“What’s also helped us is implementing a system to have a coach-in-chief in place for our house program, because communication is critical. Having a commissioner at every level from 8Under-8 to squirt to bantam has really helped from the standpoint of, ‘What are these kids learning at this level?’ Implementing a coach-in-chief gives me feedback instead of, ‘Can we wait for the end of the year?’”
Tilley and the other Stars board members also stress to their players that there is more to hockey than skating, passing and shooting the puck.
“I tell all the kids I coach that you’re a student-athlete,” he said. “We’re here to put your child in the best position to succeed and learn it and get to the highest level they want to. But more importantly, this is about enjoying the game and doing well in the classroom.
“Most kids who come out of Kansas won’t make it to the NHL. But we want to make sure they respect their opponents, the referees and understand the concept of team play.”
Story from Red Line Editorial, Inc.
March 27, 2017 | When USA Hockey implemented its American Development Model in 2009, one element of the nationwide age-appropriate training blueprint sparked more debate than any other: cross-ice hockey for 8U players. In the years since, an abundance of evidence, both data-driven and anecdotal, has proven the developmental advantages of cross-ice hockey.
This week, Hockey Canada announced that it too will introduce its players to the game through cross-ice play beginning in 2017-18.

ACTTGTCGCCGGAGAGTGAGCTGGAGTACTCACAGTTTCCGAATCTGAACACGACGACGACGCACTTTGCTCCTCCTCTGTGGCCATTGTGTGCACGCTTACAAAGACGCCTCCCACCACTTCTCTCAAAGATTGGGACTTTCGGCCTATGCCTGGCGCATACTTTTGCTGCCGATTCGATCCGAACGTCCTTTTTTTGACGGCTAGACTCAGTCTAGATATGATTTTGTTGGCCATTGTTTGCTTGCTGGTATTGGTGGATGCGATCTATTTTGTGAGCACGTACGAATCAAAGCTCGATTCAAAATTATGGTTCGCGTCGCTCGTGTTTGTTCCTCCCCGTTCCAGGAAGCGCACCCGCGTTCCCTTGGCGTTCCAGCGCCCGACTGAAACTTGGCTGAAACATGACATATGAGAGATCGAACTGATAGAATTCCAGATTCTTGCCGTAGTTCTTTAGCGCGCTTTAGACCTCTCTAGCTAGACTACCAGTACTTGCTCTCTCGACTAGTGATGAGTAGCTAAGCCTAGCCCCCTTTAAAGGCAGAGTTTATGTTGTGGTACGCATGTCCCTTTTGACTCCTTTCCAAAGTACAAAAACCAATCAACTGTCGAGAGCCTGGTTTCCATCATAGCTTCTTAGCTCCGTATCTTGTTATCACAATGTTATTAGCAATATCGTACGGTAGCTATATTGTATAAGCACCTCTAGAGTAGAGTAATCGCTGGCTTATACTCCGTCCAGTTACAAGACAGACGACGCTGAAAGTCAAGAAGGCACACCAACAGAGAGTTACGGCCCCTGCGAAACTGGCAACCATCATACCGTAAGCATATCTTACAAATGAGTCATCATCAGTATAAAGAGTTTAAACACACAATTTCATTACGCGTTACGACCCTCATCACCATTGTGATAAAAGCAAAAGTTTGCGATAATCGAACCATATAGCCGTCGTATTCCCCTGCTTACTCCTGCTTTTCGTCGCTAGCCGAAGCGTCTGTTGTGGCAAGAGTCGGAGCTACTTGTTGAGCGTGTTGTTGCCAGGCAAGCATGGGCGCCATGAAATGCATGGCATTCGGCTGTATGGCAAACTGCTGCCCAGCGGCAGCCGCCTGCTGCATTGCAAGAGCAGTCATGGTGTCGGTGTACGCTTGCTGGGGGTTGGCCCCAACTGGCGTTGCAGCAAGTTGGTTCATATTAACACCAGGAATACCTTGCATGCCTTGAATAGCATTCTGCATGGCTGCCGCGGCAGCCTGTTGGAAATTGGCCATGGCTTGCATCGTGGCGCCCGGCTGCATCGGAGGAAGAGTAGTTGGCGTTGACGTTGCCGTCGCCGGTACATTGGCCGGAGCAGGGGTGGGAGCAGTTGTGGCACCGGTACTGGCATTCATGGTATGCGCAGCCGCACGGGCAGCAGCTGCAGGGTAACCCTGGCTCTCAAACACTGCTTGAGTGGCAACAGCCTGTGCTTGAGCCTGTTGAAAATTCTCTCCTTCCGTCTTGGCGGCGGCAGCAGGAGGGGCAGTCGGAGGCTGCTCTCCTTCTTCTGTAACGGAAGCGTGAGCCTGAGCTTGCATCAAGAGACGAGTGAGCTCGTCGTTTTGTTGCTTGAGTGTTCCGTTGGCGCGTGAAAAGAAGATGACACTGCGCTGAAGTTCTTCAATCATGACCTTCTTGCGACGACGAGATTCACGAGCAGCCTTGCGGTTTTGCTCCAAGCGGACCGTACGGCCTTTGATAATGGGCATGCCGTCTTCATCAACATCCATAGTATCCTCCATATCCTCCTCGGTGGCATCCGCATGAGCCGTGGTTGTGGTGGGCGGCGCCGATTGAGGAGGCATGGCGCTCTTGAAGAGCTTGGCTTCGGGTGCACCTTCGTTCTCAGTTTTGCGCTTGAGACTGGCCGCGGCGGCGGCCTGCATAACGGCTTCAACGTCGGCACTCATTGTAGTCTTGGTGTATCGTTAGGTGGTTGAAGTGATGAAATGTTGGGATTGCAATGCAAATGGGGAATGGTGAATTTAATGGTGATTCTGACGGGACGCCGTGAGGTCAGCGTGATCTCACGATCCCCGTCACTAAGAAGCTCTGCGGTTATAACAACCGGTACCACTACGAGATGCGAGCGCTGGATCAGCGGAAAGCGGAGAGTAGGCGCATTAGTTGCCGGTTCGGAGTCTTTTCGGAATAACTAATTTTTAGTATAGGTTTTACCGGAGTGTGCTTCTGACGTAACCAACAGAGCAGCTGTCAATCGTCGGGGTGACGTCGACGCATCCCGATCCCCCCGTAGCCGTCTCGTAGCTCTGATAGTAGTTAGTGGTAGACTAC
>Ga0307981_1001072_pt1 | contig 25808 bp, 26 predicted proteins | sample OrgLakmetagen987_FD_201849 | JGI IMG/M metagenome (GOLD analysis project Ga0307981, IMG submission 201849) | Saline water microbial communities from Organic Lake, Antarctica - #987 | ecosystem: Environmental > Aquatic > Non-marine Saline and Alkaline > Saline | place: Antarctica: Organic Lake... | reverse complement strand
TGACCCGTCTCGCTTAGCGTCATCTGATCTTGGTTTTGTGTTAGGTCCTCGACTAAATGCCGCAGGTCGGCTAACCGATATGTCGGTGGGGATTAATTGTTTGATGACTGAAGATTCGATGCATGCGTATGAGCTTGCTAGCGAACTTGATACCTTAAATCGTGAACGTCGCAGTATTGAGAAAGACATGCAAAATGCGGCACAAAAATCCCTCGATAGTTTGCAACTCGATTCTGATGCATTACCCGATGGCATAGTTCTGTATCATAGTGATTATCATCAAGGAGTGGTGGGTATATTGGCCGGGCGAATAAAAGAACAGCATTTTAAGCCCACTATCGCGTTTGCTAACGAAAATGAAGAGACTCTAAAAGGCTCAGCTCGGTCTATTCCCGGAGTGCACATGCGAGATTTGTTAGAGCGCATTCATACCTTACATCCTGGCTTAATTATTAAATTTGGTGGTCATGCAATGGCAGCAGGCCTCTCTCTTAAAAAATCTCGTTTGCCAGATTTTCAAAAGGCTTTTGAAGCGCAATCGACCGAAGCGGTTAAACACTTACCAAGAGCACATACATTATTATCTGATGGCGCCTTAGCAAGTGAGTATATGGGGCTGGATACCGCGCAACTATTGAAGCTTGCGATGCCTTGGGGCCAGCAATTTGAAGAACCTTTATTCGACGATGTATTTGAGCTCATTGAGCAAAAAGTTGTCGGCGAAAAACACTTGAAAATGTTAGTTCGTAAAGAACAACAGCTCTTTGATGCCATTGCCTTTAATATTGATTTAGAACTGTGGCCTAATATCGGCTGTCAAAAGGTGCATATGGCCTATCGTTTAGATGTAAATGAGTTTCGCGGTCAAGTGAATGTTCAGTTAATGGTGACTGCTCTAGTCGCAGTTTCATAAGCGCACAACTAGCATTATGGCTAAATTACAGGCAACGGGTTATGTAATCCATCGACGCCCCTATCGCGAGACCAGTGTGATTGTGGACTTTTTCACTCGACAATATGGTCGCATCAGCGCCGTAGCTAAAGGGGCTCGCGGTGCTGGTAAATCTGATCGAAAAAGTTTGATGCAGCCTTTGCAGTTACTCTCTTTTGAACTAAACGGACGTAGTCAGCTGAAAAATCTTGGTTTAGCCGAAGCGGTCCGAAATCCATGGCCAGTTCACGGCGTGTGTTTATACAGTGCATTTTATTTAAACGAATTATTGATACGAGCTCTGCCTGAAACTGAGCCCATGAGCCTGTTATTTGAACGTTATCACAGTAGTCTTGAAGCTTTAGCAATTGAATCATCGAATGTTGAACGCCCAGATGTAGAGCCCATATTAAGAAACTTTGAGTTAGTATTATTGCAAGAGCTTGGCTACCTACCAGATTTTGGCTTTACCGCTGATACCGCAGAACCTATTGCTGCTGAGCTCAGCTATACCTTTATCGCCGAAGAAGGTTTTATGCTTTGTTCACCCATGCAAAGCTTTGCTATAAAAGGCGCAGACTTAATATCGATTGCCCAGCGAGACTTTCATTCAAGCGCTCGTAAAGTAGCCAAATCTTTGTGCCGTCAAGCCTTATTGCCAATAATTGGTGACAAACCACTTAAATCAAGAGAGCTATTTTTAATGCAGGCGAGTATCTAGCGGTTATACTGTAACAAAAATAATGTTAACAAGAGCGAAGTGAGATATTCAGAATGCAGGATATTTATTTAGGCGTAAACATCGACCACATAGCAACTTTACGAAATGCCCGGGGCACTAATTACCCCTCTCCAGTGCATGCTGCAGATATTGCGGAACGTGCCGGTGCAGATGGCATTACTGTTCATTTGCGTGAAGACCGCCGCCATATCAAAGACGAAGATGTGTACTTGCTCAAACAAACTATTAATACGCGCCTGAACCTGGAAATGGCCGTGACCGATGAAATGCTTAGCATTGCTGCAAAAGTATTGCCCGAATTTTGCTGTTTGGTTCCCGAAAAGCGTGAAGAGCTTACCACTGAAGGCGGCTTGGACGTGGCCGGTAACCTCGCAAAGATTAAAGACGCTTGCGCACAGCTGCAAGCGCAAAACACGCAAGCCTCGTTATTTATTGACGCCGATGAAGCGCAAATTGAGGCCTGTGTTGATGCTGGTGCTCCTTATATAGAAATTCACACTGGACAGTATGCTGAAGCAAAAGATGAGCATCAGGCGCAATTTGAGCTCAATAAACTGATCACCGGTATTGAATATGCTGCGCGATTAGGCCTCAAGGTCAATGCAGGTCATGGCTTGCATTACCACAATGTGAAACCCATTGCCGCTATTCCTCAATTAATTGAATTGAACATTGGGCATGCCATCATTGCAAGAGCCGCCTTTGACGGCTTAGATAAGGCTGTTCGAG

“Re-sizing the playing surface to cross-ice or half-ice means more puck touches, which result in more chances to practice puck control and shooting, as well as overall more movement and motor skill-development – twisting, turning, balance, coordination, agility,” said Paul Carson, vice-president of membership development for Hockey Canada, in a release today. “Their field-of-play matches their size, and these players hone in on their skill-development in a way that larger ice surfaces just aren’t conducive to.”
The Grassroots Show on Ottawa’s TSN 1200 weighed in on the decision. Click the audio link below to hear how Canada is embracing cross-ice hockey for the coming season and beyond.
Tom Renney, president and CEO of Hockey Canada, appeared on the Grassroots Show to discuss the nationwide shift to cross-ice hockey, beginning this fall for 5- and 6-year-olds and expanding to all of Canada's Novice (8U) level in 2018-19.
“When you see 10 or 12 or 14 or 16 kids out on the ice in between periods and they’re playing 200-by-85 and 3 or 4 kids touch the puck in that whole six minutes, yet there’s people in the stands clapping and thinking it’s wonderful, I just can’t help but think about the 95 percent of the children that didn’t even touch the puck or get from one end of the rink to the other and I ask myself what are we doing when the opportunity is certainly there to have 30 kids on the ice playing cross-ice and everyone is having a much better opportunity to touch the puck, skate a shorter distance and really play. It just boggles my mind,” said Renney.
“We completely embrace, at the Initiation level and the Novice level, cross-ice hockey and we have mandated that in the Initiation program and we will mandate it across the country in Novice hockey.
“This is about the pure enjoyment of the game, and your first connection with it has to be something that’s pure fun, on a surface of play that is conducive to much more participation and joy.”